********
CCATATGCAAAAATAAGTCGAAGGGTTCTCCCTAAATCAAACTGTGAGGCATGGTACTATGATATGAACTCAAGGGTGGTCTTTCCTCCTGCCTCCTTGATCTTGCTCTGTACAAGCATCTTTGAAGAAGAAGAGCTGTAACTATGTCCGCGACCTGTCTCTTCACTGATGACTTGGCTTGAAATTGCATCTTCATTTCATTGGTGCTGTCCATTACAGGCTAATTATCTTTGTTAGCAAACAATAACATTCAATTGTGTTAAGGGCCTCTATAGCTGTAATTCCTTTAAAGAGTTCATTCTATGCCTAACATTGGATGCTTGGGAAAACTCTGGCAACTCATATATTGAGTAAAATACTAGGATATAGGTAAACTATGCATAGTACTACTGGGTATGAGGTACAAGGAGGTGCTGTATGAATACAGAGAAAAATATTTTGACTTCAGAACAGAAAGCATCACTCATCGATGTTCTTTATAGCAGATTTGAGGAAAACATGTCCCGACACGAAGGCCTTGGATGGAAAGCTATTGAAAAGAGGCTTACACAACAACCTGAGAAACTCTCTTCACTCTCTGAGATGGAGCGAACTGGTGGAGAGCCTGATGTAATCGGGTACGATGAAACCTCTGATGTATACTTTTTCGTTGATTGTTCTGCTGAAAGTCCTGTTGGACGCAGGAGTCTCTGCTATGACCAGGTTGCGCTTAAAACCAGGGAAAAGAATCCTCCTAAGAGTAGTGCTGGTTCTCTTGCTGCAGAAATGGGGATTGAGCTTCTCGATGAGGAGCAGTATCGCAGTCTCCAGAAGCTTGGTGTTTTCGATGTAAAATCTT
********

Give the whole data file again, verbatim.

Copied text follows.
CCATATGCAAAAATAAGTCGAAGGGTTCTCCCTAAATCAAACTGTGAGGCATGGTACTATGATATGAACTCAAGGGTGGTCTTTCCTCCTGCCTCCTTGATCTTGCTCTGTACAAGCATCTTTGAAGAAGAAGAGCTGTAACTATGTCCGCGACCTGTCTCTTCACTGATGACTTGGCTTGAAATTGCATCTTCATTTCATTGGTGCTGTCCATTACAGGCTAATTATCTTTGTTAGCAAACAATAACATTCAATTGTGTTAAGGGCCTCTATAGCTGTAATTCCTTTAAAGAGTTCATTCTATGCCTAACATTGGATGCTTGGGAAAACTCTGGCAACTCATATATTGAGTAAAATACTAGGATATAGGTAAACTATGCATAGTACTACTGGGTATGAGGTACAAGGAGGTGCTGTATGAATACAGAGAAAAATATTTTGACTTCAGAACAGAAAGCATCACTCATCGATGTTCTTTATAGCAGATTTGAGGAAAACATGTCCCGACACGAAGGCCTTGGATGGAAAGCTATTGAAAAGAGGCTTACACAACAACCTGAGAAACTCTCTTCACTCTCTGAGATGGAGCGAACTGGTGGAGAGCCTGATGTAATCGGGTACGATGAAACCTCTGATGTATACTTTTTCGTTGATTGTTCTGCTGAAAGTCCTGTTGGACGCAGGAGTCTCTGCTATGACCAGGTTGCGCTTAAAACCAGGGAAAAGAATCCTCCTAAGAGTAGTGCTGGTTCTCTTGCTGCAGAAATGGGGATTGAGCTTCTCGATGAGGAGCAGTATCGCAGTCTCCAGAAGCTTGGTGTTTTCGATGTAAAATCTT